Morgan has been attacked for being unscientific in the debate over the controversial aquatic ape theory (which only features in passing in this volume), but while The Descent of the Child is fairly shallow — it is popular science, after all, and it does touch on most of the major topics in human evolution in under two hundred pages! —, it seemed well informed to me. Morgan provides a decent bibliography and (though I'm not personally familiar with the majority of the sources) the support for most of her claims seems quite compelling. I have only one minor complaint, and that is that the language used was sometimes too informal. To take one example: "Babies, collectively, have one very strong card they can play: they can die. By means of natural selection that would hand the initiative back to them and enable them to say...". This sort of intentional language is used by almost everyone who writes about evolution, but while it is reasonable in academic works, where the audience can be assumed to understand what is really meant, I don't think it is a good idea in popular ones.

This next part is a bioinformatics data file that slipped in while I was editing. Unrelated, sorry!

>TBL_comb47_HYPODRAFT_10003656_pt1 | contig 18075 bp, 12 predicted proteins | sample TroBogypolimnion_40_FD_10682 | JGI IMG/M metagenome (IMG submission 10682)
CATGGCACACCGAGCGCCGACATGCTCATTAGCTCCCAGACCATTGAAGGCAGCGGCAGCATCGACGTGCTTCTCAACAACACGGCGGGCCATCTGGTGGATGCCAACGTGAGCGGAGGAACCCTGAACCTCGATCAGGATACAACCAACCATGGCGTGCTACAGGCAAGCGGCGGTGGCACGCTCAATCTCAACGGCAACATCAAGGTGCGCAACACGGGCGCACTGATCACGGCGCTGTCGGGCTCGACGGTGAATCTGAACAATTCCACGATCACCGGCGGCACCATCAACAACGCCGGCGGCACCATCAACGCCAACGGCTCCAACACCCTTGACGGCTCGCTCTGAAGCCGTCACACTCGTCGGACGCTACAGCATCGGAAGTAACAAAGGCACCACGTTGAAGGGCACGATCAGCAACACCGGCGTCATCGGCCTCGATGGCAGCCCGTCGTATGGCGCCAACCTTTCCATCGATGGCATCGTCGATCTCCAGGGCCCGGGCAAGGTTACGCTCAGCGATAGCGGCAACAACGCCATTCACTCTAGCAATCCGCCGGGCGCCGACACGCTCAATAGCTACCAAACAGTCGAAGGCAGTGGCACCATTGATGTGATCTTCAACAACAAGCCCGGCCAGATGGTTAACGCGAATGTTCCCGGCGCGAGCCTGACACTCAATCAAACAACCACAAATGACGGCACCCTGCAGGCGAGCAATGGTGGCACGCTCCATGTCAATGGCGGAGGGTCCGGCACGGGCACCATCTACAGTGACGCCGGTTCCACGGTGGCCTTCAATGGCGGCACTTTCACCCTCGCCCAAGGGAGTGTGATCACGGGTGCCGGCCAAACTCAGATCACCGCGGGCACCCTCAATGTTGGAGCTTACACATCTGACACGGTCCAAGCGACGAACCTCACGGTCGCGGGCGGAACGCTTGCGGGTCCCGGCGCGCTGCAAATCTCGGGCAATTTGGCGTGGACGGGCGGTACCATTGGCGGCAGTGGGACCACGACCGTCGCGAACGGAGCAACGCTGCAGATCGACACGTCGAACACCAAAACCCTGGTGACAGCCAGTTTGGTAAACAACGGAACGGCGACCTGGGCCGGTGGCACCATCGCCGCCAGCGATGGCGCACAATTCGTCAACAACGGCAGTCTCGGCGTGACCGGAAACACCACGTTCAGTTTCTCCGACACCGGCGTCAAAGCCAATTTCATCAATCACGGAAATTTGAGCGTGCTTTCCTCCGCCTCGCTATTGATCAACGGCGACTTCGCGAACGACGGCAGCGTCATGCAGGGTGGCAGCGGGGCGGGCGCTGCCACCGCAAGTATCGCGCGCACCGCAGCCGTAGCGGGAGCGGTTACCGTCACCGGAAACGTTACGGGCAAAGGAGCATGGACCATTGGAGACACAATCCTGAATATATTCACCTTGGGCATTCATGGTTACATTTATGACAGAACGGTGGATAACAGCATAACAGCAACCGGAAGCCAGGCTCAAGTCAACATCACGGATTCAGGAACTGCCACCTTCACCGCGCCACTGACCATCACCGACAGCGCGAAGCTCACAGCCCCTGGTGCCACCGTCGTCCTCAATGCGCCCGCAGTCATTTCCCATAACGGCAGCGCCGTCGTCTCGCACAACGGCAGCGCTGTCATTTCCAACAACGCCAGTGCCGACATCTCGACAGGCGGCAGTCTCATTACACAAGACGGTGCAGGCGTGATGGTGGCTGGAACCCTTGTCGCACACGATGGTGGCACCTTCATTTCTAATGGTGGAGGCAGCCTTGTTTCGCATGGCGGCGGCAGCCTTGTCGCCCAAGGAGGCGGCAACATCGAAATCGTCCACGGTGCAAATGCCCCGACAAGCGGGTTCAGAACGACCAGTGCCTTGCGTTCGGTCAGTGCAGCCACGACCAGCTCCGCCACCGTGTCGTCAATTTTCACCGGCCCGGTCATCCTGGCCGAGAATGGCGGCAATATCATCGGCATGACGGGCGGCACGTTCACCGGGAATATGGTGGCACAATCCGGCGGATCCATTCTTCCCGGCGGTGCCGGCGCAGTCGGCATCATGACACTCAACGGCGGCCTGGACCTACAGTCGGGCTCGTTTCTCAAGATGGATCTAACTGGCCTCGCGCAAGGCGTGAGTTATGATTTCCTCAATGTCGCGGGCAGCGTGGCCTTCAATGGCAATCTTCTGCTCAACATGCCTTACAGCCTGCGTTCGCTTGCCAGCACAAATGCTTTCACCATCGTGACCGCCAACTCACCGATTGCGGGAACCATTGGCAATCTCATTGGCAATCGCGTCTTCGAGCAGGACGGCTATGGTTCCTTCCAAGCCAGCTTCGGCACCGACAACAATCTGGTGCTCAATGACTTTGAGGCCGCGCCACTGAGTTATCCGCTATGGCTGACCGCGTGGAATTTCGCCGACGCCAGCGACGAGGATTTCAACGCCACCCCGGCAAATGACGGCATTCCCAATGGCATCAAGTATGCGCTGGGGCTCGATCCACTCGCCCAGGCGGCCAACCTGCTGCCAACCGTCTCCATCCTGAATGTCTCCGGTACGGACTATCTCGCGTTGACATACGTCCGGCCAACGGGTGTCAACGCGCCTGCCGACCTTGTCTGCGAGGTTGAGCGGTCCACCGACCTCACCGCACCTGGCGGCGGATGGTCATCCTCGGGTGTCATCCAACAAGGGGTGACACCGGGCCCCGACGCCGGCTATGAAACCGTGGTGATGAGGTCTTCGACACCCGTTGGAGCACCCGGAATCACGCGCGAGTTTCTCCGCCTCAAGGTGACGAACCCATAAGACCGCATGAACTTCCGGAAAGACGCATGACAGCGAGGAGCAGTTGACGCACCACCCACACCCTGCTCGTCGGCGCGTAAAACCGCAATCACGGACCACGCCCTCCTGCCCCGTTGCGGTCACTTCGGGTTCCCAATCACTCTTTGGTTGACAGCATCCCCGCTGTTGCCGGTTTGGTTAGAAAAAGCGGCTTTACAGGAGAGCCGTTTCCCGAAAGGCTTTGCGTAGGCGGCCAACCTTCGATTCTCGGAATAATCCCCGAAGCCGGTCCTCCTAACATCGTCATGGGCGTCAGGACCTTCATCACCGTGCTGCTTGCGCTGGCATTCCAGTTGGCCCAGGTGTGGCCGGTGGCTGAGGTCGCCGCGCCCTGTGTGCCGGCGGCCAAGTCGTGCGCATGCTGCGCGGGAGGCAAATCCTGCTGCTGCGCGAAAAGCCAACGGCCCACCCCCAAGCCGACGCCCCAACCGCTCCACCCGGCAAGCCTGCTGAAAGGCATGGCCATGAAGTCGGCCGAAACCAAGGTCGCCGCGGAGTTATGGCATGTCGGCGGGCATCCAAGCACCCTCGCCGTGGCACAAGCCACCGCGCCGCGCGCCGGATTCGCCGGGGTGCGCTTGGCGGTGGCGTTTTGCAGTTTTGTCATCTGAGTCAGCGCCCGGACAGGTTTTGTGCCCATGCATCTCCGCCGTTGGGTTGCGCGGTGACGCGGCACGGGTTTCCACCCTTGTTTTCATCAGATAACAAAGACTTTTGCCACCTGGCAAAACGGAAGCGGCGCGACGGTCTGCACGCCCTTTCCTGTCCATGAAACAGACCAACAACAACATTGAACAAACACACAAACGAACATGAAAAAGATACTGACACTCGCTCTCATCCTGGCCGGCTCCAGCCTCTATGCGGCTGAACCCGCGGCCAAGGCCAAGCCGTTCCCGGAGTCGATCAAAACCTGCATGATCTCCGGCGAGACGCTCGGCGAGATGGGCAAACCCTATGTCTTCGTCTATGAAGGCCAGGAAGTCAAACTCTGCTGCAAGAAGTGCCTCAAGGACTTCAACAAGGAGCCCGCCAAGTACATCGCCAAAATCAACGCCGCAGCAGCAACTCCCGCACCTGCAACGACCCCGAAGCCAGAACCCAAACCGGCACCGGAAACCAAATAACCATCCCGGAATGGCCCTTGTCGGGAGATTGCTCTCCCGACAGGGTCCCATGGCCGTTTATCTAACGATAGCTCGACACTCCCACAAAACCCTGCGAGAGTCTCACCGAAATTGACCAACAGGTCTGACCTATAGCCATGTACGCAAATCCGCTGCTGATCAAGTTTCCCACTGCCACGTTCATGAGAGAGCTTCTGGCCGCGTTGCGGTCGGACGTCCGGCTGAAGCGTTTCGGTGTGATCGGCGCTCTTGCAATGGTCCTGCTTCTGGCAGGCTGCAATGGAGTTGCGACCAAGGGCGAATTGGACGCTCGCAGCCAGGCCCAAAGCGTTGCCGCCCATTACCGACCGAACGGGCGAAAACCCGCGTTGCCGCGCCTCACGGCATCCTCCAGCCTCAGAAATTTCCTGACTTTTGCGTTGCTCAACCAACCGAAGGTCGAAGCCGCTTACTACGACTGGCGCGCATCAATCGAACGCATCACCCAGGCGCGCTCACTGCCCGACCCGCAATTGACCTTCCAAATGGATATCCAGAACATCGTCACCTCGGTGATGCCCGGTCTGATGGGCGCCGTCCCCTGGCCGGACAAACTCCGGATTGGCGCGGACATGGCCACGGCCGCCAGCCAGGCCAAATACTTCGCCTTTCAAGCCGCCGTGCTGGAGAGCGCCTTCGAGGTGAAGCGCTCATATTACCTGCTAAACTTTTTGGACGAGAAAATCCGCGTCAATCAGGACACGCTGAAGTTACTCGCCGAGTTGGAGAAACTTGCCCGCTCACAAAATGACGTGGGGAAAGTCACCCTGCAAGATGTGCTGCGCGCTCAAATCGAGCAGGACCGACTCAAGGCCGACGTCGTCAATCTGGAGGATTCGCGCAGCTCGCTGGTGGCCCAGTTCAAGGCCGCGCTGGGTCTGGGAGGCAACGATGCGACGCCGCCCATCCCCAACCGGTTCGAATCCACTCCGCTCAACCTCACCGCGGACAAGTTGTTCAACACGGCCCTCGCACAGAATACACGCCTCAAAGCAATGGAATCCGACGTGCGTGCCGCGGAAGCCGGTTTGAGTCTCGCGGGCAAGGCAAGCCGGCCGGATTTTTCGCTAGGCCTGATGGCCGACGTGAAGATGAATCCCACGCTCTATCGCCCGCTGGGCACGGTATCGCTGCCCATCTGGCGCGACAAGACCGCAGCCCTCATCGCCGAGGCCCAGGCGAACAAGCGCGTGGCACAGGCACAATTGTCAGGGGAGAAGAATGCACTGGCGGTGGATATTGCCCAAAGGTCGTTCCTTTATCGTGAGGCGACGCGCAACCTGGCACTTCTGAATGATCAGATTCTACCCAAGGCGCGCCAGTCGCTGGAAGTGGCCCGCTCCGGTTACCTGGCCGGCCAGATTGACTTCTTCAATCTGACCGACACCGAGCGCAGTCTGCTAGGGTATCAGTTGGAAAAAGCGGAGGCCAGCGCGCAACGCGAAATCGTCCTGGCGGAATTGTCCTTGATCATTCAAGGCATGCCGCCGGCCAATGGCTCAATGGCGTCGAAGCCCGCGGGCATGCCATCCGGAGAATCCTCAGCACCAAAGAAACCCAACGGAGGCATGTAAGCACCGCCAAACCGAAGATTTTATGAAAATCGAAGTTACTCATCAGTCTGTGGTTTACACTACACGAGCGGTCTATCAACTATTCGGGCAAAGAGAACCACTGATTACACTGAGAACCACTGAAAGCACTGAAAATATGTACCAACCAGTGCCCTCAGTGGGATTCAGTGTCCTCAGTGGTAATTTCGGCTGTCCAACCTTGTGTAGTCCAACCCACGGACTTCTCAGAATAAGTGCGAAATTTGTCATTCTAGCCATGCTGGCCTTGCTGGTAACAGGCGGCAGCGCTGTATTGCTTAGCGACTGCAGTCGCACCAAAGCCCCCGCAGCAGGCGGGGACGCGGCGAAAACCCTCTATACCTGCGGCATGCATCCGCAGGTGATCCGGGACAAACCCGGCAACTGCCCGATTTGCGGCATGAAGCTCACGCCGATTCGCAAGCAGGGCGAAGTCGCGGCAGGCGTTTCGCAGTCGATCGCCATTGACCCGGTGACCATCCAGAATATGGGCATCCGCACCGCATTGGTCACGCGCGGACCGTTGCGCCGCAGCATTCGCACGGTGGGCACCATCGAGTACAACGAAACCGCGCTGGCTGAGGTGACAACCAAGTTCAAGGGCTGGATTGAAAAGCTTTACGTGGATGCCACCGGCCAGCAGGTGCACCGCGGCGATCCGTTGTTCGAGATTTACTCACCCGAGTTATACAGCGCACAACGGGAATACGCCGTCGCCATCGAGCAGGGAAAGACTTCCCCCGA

As well as those curious about human evolution, The Descent of the Child will interest parents (and prospective parents) who want to know not just what happens during conception, gestation, birth and child development, but why these things happen the way they do. Readable and provocative, it is in the best traditions of popular science writing.
- Related reviews:
- Elaine Morgan - The Scars of Evolution: What Our Bodies Tell Us about Human Origins
- more primates + paleoanthropology
- more popular science